Analysis In 2013, Google realized that its growing dependence on machine learning would force it to double the number of data centers it operates to handle projected workloads.
Based on the scant details Google provides about its data center operations – which include 15 major sites – the search-and-ad giant was looking at additional capital expenditures of perhaps $15bn, assuming that a large Google data center costs about $1bn.
The internet king assembled a team to produce a custom chip capable of handling part of its neural network workflow known as inference, which is where the software makes predictions based on data developed through the time-consuming and computationally intensive training phase. The processor sits on the PCIe bus and accepts commands from the host CPU: it is akin to a yesteryear discrete FPU or math coprocessor, but obviously souped up to today's standards.
The goal was to improve cost-performance over GPUs tenfold. By Google's own estimation, it succeeded, though its in-house hardware was competing against chips that have since been surpassed.
In a paper published in conjunction with a technical presentation at the National Academy of Engineering meeting at the Computer History Museum in Silicon Valley, Google engineers – more than 70 of them – have revealed how the web giant's Tensor Processing Unit (TPU), a custom ASIC designed to process TensorFlow machine-learning jobs, performs in its data centers.
Google introduced its TPU at Google I/O 2016. Distinguished hardware engineer – and top MIPS CPU architect – Norm Jouppi in a blog post said Google had been running TPUs in its data centers since 2015 and that the specialized silicon delivered "an order of magnitude better-optimized performance per watt for machine learning."
Jouppi went so far as to suggest that the improvements amounted to traveling forward in time seven years – about three chip generations under Moore's Law.
Google executives had previously declared that artificial intelligence, in the form of machine learning and related technologies, was critical to the company's future. The existence of hardware custom-built for that purpose reinforced those statements.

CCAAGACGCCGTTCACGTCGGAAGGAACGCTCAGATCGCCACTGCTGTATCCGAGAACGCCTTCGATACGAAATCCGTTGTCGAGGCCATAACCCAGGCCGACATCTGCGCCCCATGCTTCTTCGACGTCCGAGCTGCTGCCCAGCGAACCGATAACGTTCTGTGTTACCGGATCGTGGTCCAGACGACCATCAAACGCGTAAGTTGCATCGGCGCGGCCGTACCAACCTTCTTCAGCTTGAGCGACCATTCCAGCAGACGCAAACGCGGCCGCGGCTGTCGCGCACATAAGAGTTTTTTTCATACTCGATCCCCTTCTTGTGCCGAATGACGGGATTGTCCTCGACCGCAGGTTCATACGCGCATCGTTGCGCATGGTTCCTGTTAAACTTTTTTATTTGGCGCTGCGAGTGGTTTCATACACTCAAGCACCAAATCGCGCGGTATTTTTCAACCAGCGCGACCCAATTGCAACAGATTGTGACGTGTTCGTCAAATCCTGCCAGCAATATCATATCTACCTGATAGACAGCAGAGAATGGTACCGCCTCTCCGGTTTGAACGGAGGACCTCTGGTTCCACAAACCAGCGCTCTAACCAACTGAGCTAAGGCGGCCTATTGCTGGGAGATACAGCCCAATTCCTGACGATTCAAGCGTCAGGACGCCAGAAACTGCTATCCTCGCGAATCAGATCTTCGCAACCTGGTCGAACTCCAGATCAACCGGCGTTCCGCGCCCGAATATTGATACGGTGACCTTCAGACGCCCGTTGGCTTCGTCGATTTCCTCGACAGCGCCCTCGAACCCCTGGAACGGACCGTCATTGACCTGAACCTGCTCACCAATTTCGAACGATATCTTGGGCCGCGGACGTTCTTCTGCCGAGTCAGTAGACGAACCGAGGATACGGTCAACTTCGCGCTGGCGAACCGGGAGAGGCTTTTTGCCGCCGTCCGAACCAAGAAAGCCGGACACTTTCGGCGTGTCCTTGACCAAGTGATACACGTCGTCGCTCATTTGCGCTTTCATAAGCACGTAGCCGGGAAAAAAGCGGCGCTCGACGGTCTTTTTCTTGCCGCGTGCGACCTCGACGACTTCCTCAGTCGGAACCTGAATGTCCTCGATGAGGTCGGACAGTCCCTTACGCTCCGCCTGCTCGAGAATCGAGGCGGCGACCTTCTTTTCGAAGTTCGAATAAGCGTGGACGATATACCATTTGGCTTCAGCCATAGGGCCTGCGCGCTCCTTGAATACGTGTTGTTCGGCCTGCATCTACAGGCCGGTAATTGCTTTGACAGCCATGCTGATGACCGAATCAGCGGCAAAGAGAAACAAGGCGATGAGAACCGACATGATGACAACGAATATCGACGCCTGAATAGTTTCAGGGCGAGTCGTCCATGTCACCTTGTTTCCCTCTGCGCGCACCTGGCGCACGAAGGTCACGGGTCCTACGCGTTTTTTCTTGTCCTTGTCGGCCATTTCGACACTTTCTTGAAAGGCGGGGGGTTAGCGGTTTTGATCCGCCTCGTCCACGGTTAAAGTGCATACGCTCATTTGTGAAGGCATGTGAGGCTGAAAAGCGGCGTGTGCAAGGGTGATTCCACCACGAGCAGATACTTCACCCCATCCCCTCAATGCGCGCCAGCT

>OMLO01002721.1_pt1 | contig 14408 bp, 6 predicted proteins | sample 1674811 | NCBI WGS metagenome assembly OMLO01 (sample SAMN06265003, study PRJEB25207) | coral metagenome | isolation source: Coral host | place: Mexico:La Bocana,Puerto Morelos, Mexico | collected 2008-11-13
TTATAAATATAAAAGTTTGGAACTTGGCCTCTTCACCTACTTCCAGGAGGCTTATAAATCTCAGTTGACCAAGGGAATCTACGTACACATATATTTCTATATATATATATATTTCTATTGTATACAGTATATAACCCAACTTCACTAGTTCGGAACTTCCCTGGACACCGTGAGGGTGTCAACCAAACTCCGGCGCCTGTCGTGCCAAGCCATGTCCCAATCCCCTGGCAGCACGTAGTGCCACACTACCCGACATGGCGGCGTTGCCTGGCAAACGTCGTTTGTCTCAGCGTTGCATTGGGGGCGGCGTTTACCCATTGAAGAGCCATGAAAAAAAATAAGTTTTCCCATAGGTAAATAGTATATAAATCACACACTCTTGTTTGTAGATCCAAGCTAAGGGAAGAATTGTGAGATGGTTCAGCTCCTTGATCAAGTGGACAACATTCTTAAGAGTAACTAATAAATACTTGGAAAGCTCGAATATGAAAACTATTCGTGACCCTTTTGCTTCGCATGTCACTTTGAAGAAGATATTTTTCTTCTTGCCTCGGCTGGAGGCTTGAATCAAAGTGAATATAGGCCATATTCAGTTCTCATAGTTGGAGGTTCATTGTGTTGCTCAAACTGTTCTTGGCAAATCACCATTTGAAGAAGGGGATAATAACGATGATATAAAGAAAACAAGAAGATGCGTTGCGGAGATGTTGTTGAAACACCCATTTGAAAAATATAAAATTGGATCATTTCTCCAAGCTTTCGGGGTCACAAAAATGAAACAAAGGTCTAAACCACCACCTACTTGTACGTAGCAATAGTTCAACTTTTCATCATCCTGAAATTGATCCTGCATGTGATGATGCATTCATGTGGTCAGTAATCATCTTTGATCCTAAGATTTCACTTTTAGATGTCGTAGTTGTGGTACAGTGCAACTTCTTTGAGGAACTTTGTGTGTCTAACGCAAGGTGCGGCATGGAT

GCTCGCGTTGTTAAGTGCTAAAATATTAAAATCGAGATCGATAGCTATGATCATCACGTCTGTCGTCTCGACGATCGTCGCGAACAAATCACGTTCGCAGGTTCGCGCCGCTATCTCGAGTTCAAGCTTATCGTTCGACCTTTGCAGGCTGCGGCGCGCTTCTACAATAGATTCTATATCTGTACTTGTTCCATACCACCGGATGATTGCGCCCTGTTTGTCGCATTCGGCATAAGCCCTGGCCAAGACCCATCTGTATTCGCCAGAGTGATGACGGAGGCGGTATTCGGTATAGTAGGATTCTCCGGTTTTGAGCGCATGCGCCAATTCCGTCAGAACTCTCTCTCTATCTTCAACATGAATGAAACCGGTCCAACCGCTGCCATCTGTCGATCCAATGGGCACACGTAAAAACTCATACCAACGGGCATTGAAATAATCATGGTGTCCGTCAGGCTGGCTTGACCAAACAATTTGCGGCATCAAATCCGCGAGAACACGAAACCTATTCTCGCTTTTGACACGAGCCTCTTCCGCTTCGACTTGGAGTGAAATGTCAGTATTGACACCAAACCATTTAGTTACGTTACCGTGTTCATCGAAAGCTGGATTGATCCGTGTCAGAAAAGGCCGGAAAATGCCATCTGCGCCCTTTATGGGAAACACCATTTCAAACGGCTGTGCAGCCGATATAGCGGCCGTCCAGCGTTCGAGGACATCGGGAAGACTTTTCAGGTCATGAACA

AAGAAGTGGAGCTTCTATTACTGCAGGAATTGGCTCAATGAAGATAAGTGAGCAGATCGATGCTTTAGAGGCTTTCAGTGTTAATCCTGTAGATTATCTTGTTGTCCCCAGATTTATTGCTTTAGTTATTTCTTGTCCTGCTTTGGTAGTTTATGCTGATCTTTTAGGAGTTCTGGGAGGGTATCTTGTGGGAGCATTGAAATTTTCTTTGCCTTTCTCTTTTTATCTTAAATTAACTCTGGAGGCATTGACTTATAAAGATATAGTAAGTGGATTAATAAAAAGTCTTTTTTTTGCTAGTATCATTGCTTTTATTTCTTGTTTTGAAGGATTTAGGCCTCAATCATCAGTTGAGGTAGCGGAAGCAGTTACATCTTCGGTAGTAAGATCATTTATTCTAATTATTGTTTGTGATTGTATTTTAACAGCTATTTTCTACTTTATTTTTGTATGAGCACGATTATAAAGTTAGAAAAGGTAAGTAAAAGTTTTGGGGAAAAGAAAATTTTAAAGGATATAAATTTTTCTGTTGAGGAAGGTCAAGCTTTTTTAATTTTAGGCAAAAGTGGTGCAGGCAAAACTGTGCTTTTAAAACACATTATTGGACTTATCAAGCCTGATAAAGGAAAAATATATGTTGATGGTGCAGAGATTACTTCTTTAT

Now, performance tests the company has run against Intel's Haswell CPU and Nvidia's Tesla K80 GPU appear to validate its approach.
Based on workloads involving neural network inference, "the TPU is 15x to 30x faster than contemporary GPUs and CPUs," said Jouppi in a blog post on Wednesday, and achieves "30x to 80x improvement" as measured in TOPS/Watt (trillions of computations per Watt).
Not so fast
In a post to Reddit, Justin Johnson, a PhD student in the Stanford Vision Lab, points out that Google's researchers conducted their comparison with a Tesla K80 GPU, which is two generations old and lacks the hardware support for computation found in the TPU.
"The comparison doesn't look quite so rosy next to the current-gen Tesla P40 GPU, which advertises 47 INT8 TOP/s at 250W TDP; compared to the P40, the TPU is about 1.9x faster and 6.5x more energy-efficient," Johnson wrote.
Still, Google's results suggest that the premise laid out in its paper – that "major improvements in cost-energy-performance must now come from domain-specific hardware" – has merit. In other words, semiconductor makers may become more inclined to match the hardware they design with anticipated applications.
In an email to The Register, Johnson explained that the TPU is special-purpose hardware designed to accelerate the inference phase in a neural network, in part through quantizing 32-bit floating point computations into lower-precision 8-bit arithmetic.
"This allows it to achieve significantly faster speeds and better energy efficiency than general-purpose GPUs," said Johnson. "Energy efficiency is particularly important in a large-scale datacenter scenario, where improving energy efficiency can significantly reduce cost when running at scale."
Johnson said he wasn't sure about the broad significance of the TPU. "Since it is not intended for training, I think that researchers will likely stick with Nvidia hardware for the near future," he said. "Designing your own custom hardware is a huge engineering effort that is likely beyond the capabilities of most companies, so I don't expect each and every company to have its own bespoke TPU-esque chips any time soon."
Nonetheless, he speculates TPUs could help Google Cloud Platform undercut competing services from Amazon Web Services, at least among customers running trained neural network models in production. ®